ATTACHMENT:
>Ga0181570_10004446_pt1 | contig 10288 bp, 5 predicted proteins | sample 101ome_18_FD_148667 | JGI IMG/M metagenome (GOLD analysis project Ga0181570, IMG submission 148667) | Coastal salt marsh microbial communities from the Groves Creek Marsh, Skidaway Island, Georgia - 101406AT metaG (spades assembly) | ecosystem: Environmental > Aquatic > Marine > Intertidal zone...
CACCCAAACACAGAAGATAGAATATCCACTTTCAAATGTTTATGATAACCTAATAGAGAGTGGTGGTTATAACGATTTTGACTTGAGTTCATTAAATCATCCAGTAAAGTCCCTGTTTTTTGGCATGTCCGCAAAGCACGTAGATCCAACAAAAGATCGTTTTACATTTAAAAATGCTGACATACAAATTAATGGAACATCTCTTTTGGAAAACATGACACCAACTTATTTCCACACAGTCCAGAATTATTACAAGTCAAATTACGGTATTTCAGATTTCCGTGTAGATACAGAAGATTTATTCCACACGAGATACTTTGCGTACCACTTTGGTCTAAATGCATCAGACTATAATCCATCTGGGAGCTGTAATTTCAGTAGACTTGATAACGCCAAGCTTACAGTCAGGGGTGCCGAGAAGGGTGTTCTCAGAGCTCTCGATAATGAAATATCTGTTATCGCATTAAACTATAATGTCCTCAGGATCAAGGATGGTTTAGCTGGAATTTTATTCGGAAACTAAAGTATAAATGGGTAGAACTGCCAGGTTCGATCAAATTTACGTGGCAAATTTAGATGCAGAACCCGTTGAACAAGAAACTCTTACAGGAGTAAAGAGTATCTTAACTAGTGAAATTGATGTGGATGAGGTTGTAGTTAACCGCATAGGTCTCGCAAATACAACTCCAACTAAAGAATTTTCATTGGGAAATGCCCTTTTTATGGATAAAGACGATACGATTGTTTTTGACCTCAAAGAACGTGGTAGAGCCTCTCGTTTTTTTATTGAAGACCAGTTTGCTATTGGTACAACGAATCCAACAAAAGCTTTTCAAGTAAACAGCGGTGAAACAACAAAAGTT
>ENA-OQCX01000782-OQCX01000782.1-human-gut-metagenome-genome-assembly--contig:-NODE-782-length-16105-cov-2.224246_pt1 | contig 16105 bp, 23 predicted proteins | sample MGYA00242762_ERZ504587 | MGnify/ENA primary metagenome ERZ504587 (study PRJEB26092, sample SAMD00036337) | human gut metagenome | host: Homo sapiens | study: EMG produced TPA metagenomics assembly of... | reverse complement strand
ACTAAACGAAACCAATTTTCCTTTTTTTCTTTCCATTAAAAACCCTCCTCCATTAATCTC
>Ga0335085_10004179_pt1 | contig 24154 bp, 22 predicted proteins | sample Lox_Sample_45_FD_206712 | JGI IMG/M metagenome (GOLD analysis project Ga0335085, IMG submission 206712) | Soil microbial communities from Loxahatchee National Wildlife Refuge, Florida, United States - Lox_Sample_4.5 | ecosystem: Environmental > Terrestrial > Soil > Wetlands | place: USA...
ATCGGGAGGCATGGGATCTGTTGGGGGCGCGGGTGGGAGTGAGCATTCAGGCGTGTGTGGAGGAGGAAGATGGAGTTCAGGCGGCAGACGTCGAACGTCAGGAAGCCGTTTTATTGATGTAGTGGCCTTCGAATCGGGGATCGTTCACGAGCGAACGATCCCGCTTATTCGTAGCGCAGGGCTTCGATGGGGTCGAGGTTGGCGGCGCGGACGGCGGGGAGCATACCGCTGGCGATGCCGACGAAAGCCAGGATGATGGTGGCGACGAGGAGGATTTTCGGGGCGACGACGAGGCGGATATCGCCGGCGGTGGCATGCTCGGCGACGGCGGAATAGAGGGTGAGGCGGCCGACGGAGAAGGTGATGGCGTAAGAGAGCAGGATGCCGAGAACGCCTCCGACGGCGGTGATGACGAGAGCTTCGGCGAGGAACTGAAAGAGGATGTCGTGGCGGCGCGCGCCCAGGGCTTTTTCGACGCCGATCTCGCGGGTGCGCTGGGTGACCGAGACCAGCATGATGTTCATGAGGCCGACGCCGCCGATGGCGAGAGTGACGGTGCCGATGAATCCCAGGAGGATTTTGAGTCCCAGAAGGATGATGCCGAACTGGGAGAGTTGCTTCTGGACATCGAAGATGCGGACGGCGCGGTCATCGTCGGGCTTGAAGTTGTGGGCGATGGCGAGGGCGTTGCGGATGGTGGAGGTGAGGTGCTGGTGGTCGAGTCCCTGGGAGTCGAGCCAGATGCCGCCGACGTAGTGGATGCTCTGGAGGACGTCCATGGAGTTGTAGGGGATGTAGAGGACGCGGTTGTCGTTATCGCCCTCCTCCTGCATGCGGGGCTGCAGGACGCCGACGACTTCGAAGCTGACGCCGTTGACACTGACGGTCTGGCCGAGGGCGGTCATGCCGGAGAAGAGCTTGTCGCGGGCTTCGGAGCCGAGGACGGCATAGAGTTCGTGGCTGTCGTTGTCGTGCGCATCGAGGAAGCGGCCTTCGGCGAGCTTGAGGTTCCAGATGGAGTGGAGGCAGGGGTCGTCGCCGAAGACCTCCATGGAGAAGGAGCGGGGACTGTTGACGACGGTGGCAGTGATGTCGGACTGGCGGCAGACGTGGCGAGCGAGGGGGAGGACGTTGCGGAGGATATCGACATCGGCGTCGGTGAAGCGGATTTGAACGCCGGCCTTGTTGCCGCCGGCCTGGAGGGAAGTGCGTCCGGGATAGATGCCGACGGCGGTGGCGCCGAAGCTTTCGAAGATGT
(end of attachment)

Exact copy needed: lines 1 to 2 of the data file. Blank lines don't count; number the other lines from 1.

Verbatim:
>Ga0181570_10004446_pt1 | contig 10288 bp, 5 predicted proteins | sample 101ome_18_FD_148667 | JGI IMG/M metagenome (GOLD analysis project Ga0181570, IMG submission 148667) | Coastal salt marsh microbial communities from the Groves Creek Marsh, Skidaway Island, Georgia - 101406AT metaG (spades assembly) | ecosystem: Environmental > Aquatic > Marine > Intertidal zone...
CACCCAAACACAGAAGATAGAATATCCACTTTCAAATGTTTATGATAACCTAATAGAGAGTGGTGGTTATAACGATTTTGACTTGAGTTCATTAAATCATCCAGTAAAGTCCCTGTTTTTTGGCATGTCCGCAAAGCACGTAGATCCAACAAAAGATCGTTTTACATTTAAAAATGCTGACATACAAATTAATGGAACATCTCTTTTGGAAAACATGACACCAACTTATTTCCACACAGTCCAGAATTATTACAAGTCAAATTACGGTATTTCAGATTTCCGTGTAGATACAGAAGATTTATTCCACACGAGATACTTTGCGTACCACTTTGGTCTAAATGCATCAGACTATAATCCATCTGGGAGCTGTAATTTCAGTAGACTTGATAACGCCAAGCTTACAGTCAGGGGTGCCGAGAAGGGTGTTCTCAGAGCTCTCGATAATGAAATATCTGTTATCGCATTAAACTATAATGTCCTCAGGATCAAGGATGGTTTAGCTGGAATTTTATTCGGAAACTAAAGTATAAATGGGTAGAACTGCCAGGTTCGATCAAATTTACGTGGCAAATTTAGATGCAGAACCCGTTGAACAAGAAACTCTTACAGGAGTAAAGAGTATCTTAACTAGTGAAATTGATGTGGATGAGGTTGTAGTTAACCGCATAGGTCTCGCAAATACAACTCCAACTAAAGAATTTTCATTGGGAAATGCCCTTTTTATGGATAAAGACGATACGATTGTTTTTGACCTCAAAGAACGTGGTAGAGCCTCTCGTTTTTTTATTGAAGACCAGTTTGCTATTGGTACAACGAATCCAACAAAAGCTTTTCAAGTAAACAGCGGTGAAACAACAAAAGTT